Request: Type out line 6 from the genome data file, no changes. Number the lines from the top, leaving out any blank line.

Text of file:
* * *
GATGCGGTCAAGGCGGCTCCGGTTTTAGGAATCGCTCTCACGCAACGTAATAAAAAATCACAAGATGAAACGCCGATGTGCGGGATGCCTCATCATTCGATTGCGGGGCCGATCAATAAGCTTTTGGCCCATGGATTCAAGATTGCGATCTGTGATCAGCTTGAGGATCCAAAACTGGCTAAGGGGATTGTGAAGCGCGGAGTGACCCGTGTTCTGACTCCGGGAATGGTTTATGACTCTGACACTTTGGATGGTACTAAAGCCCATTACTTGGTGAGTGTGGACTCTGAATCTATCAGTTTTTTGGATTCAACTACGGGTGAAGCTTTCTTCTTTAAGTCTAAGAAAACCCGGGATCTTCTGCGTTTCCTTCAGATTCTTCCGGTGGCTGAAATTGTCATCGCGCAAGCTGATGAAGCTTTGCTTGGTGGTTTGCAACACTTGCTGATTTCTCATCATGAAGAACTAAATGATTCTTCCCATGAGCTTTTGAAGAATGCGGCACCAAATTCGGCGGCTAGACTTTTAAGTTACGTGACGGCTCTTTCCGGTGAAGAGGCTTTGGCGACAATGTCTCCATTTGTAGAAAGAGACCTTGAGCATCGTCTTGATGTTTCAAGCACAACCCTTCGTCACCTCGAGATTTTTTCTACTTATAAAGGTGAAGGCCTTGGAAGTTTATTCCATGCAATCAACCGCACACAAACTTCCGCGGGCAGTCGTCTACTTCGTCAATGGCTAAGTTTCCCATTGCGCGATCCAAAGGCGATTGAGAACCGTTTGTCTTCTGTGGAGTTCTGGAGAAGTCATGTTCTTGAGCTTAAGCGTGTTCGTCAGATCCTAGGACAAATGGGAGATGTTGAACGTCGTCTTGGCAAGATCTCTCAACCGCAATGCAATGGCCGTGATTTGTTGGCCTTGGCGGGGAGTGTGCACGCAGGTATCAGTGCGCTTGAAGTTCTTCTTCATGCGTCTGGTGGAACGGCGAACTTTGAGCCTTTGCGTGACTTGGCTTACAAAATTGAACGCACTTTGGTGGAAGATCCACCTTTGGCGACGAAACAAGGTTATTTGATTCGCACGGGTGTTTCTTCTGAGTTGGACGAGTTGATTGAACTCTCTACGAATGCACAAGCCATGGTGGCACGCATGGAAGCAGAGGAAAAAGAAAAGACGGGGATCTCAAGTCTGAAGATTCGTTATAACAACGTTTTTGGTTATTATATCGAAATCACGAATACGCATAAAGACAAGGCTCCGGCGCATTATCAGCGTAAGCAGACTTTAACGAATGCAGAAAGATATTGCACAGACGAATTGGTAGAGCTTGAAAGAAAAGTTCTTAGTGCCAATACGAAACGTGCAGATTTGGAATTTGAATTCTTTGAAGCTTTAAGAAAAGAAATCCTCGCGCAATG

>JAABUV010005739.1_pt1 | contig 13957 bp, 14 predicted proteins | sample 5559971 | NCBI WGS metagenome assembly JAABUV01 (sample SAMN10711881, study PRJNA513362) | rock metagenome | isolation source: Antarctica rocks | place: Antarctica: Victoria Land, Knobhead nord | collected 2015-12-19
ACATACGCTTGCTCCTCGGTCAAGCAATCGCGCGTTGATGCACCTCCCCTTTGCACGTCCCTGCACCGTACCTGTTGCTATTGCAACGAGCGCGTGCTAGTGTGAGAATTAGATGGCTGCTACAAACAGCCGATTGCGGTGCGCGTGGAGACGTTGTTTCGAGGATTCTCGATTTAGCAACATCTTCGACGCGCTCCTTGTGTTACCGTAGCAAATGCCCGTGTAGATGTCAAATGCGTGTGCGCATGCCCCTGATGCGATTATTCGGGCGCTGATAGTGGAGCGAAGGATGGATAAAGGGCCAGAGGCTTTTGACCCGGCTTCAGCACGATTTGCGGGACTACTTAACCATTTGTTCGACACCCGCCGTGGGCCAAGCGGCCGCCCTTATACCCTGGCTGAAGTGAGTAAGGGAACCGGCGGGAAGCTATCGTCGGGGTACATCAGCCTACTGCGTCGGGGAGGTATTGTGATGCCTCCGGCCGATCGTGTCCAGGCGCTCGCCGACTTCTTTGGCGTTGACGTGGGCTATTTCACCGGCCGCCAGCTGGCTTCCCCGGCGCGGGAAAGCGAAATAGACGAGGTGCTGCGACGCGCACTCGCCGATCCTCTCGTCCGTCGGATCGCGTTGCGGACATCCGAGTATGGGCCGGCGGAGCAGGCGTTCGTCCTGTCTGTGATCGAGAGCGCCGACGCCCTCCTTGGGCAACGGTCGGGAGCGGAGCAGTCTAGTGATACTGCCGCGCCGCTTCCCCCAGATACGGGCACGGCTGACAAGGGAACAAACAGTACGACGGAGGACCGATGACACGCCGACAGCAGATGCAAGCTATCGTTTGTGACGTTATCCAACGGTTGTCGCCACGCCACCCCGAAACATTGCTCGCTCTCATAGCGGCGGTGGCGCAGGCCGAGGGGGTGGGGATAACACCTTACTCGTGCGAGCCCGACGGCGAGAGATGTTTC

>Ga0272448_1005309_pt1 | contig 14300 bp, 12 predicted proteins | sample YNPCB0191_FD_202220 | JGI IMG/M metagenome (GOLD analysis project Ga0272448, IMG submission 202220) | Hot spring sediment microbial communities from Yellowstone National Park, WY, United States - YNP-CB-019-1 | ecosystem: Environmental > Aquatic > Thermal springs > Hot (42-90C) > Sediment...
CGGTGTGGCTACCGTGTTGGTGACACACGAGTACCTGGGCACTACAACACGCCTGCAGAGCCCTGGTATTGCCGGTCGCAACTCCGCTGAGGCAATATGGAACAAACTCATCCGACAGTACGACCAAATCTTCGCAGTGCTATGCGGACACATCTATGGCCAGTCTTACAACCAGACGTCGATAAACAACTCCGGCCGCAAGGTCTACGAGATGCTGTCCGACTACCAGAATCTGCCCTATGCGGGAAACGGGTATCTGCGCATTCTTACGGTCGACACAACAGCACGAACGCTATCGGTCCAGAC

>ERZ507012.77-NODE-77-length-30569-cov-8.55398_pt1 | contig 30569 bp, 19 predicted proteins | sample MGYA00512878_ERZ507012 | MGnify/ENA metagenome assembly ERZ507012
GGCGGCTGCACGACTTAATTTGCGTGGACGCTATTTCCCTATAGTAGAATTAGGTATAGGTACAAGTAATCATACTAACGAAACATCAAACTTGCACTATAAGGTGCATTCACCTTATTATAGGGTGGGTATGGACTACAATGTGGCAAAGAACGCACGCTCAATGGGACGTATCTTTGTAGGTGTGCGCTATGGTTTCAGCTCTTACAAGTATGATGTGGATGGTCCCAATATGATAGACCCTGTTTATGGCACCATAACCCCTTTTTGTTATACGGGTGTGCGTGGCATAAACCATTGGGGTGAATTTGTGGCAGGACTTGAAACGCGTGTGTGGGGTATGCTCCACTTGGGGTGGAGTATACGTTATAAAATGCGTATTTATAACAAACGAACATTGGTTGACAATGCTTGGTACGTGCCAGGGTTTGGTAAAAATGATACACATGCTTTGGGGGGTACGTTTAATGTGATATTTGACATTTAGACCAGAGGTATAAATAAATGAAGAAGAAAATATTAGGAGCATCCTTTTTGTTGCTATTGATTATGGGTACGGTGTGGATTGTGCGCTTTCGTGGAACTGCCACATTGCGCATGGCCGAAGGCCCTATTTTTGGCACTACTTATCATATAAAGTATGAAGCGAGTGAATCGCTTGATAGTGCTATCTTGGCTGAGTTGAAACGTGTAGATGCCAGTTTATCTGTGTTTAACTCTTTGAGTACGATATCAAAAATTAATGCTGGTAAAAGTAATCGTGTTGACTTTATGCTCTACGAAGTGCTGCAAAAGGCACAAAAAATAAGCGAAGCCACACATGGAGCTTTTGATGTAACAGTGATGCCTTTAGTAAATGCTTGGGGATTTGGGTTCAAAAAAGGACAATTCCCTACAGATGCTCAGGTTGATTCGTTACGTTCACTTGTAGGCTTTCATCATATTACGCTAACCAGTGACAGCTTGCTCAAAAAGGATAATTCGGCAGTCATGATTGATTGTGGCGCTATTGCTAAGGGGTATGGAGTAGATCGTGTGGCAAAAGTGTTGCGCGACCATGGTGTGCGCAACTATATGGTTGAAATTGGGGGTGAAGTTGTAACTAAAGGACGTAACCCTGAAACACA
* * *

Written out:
>ERZ507012.77-NODE-77-length-30569-cov-8.55398_pt1 | contig 30569 bp, 19 predicted proteins | sample MGYA00512878_ERZ507012 | MGnify/ENA metagenome assembly ERZ507012